Polly was born Clara Elnora Walker on June 12, 1926 in Coldwater, Branch County, Michigan, daughter of John H. and Gretchen Walker. Her family roots extend far back in the area, with her great-grandparents, the Buttons, settling in the 1840s, and the Walker family in the 1860s. Polly’s grandfather, Arthur B. Walker, was a popular citizen of Coldwater, serving as mayor, founding the Coldwater Steam Laundry, and performing regularly in vaudeville and minstrel shows at Tibbits Opera House. Her grandmother, Nora Button Walker, was in great demand as a pianist and organist. John Walker followed his father in the laundry business, and in amateur theatrical productions. He was also a gifted cartoonist. Her mother Gretchen was a quiet, loving presence. Polly’s childhood in Coldwater was surrounded with friends and family. Her aunt Dorothy “Daws” (sister of her mother Gretchen, and married to Louis E. Legg of Legg Lumber) lived across from the family home at 33 Daugherty St., and her cousin “Ned” (Louis E. Legg Jr.) was a constant playmate. Polly’s brother Jack was born in 1933. As she wrote in a 1935 poem, “Jack is 2 and I am 9, but that don’t matter, because he’s mine.” There was always some fun being planned by the neighborhood kids. Polly was a good student, cheerful, and popular with her classmates.
Throughout her life, Coldwater remained central to her worldview.
Summers were spent at the Walker cottage on Sans Souci Beach at Coldwater Lake. Purchased by her grandfather in 1892, the simple cottage provided a carefree getaway and a place for friendships to develop. Long summer afternoons on the beach, roller-skating and dancing on the weekends – these were just a few of the pleasures. The cottage has remained in the family to this day. Polly’s last trip, on September 29, 2020, was to bid farewell to the cottage.
After graduating from high school in 1944, Polly earned a BA at Duke University. She was a member of Kappa Kappa Gamma. As an “all-A” student at Coldwater High School, Polly was initially crestfallen by the more modest grades she received at Duke. But she worked hard, and had the good fortune to have teachers like English professor William Blackburn (who was the teacher of author William Styron). Post-college she worked in Chicago for Carson Pirie Scott & Co. as an editor of the house newspaper, before returning to Coldwater to work as a local reporter for the Battle Creek Enquirer.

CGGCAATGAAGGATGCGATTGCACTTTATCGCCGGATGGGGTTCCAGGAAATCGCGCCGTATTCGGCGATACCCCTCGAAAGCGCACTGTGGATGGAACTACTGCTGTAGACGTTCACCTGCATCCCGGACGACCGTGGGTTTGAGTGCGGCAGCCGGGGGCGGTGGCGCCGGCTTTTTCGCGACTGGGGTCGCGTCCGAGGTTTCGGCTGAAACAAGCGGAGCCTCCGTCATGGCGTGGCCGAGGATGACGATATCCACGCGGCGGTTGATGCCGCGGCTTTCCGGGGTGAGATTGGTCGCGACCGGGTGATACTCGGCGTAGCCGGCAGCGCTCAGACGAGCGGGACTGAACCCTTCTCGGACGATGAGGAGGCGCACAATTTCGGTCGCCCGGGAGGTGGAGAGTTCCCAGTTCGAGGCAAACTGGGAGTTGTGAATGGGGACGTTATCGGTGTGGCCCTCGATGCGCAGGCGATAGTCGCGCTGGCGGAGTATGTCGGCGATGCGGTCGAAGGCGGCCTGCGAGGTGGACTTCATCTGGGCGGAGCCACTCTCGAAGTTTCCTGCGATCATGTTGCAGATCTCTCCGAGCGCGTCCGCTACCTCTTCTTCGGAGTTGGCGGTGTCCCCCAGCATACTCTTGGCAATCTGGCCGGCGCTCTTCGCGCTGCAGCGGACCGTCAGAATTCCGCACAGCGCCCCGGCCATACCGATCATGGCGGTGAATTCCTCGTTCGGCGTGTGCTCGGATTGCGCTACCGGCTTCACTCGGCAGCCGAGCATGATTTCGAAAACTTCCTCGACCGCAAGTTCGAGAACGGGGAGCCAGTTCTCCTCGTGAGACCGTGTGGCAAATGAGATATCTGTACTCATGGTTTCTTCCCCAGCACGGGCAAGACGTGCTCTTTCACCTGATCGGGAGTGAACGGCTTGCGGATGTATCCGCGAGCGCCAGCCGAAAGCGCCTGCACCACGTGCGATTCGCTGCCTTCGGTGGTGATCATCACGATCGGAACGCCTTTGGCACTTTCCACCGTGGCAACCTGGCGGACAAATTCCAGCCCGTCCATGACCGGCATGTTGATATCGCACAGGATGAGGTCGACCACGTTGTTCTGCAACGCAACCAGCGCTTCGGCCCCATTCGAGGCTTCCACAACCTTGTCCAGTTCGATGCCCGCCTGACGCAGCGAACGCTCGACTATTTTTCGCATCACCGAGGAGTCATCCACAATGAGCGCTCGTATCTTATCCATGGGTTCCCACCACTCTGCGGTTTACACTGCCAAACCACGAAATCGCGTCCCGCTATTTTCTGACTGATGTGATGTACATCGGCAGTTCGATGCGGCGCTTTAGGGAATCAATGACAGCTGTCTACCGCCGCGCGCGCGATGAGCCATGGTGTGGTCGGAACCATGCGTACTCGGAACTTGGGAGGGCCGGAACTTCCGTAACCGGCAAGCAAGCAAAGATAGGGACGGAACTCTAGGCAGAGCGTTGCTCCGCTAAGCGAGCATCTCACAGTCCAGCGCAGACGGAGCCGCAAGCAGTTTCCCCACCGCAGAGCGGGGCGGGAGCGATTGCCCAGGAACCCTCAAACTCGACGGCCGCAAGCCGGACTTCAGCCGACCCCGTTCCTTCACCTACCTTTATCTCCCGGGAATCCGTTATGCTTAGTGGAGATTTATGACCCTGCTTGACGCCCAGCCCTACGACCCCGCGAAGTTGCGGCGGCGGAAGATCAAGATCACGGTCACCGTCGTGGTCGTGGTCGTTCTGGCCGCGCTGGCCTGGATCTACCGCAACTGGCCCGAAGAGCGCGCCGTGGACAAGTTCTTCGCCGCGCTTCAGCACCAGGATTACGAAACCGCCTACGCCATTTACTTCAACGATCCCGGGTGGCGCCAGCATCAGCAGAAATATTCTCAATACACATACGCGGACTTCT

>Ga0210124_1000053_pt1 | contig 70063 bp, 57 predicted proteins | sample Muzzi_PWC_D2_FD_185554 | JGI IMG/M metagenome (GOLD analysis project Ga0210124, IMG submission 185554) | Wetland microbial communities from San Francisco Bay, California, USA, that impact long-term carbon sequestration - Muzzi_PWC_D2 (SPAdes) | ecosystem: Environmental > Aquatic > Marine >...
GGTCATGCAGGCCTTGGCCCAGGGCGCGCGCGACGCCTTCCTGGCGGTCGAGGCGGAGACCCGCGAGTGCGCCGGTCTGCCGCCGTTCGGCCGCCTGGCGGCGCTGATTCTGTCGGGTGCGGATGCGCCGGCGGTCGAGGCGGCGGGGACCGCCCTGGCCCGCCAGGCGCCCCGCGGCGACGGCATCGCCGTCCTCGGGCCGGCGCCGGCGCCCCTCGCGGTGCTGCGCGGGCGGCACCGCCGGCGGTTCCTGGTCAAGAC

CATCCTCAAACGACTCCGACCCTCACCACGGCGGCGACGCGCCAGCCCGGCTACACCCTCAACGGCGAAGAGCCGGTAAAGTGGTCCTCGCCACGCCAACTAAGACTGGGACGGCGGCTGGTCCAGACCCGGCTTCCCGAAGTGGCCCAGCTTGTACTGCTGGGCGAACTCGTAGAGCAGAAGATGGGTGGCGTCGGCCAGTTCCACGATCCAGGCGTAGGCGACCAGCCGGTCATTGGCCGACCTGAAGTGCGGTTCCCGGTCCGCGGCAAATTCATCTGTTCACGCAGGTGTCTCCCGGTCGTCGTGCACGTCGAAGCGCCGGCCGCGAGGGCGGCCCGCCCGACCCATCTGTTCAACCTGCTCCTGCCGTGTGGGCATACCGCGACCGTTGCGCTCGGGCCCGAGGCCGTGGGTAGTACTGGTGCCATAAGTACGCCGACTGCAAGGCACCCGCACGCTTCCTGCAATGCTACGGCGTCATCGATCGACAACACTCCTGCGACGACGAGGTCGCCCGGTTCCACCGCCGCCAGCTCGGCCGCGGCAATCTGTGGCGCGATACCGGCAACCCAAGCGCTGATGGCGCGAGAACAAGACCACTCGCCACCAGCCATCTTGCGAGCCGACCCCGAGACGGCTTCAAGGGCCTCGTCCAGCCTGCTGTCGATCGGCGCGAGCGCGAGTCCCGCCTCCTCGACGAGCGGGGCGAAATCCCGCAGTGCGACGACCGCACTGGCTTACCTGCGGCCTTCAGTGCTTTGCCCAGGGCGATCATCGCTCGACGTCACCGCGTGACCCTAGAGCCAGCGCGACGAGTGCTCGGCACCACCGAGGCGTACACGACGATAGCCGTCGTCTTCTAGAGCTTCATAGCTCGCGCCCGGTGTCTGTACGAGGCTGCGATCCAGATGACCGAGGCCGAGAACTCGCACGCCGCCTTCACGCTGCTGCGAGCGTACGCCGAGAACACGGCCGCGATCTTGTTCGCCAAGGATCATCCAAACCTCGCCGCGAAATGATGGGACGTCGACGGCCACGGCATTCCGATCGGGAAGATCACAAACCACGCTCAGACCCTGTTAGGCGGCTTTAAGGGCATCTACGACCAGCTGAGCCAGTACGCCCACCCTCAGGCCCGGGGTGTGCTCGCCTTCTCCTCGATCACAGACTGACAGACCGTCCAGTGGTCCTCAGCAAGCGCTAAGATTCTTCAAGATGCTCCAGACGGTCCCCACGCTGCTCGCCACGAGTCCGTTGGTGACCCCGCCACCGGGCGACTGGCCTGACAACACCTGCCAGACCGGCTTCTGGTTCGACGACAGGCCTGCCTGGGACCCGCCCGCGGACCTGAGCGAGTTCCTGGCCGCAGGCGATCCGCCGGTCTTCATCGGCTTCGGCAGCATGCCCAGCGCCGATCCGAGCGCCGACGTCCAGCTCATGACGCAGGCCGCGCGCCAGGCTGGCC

In 1953 she met Benjamin Schwendener Jr. of Union City, a recent graduate of the University of Michigan Law School. They were introduced by a family friend on a cottage porch at Sans Souci Beach. Following courtship, they were married in 1955, and began wedded life in Manitou Springs, Colorado, where Ben was stationed in the Army. The young couple shared a bungalow nestled in the mountains. Adventures included an ascent by mule up Pike’s Peak.
In 1957, after Ben left the Army and began practicing law in Lansing, Michigan, they moved to Okemos, at that time still a country village on the way to becoming a suburb of East Lansing. Together they raised three boys: Peter, Paul and Ben in their woodsy home on VanAtta Road. The boys recall special moments with their mom: such as riding a bike to Cottage Gardens and sitting under a tree while eating peanut butter and jelly sandwiches; to being tucked into bed with Mom telling her original stories of Sam Squirrel who lived in their woods and frolicked with the boys. Like her mother before her, Polly was the anchor of the home: always there, always supportive, and almost always cheerful.
Polly later worked for Uniforce, helping people to find short-term employment. She was involved in many volunteer groups, and was a dedicated member of the Junior League, the Lansing Woman’s Club, the MSU Choral Union, the Great Books Club, and especially Saint Katherine’s Episcopal Church in Williamston. She followed in the vaudeville tradition of her father and grandfather, with memorable renditions of “Huckleberry Finn” and “Joan of Arc” at the Okemos Barn Theatre and the Junior League Follies. Her charitable activities were wide-ranging, and included Highfields, Tibbits Opera House, and Forster Woods Adult Day Center (a project of St Katherine’s.)
Husband Ben has said, “In her time Polly played many parts, and she performed all exceptionally well. Above all, she was a friend to the many in Coldwater, Lansing, and elsewhere who were fortunate to know her. During WWII she began writing to a girl her age in England. That friendship, like many others, became a lifelong affair. Her friendships were precious to her.”
After 93 years of exceptionally good health, age caught up with Polly, and the challenges of physical and mental frailty took their toll. Luckily Polly and Ben were able to stay in their VanAtta Road home as the pandemic descended, with the help of caregivers and frequent visits from the boys and their families. A bad fall in May, 2020, precipitated an irreversible decline, despite heroic efforts to bounce back. Polly died peacefully at home, surrounded by family, at age 94 on December 20.
Polly is survived by husband Ben, sons Peter (Chicago), Paul (New York), Ben (Boston) and their wives Joanne, Barbara, and Shari, grandchildren Elodi, Leon, Uli, Lily, Maddy and Blue, nieces Lori Finch, Mary, Susan, and Martha Schwendener, and nephews Arthur Walker and John Schwendener.
Contributions in Polly‘s memory can be made to: Forster Woods Adult Day Center, 4656 N. Meridian Rd., Williamston, MI 48895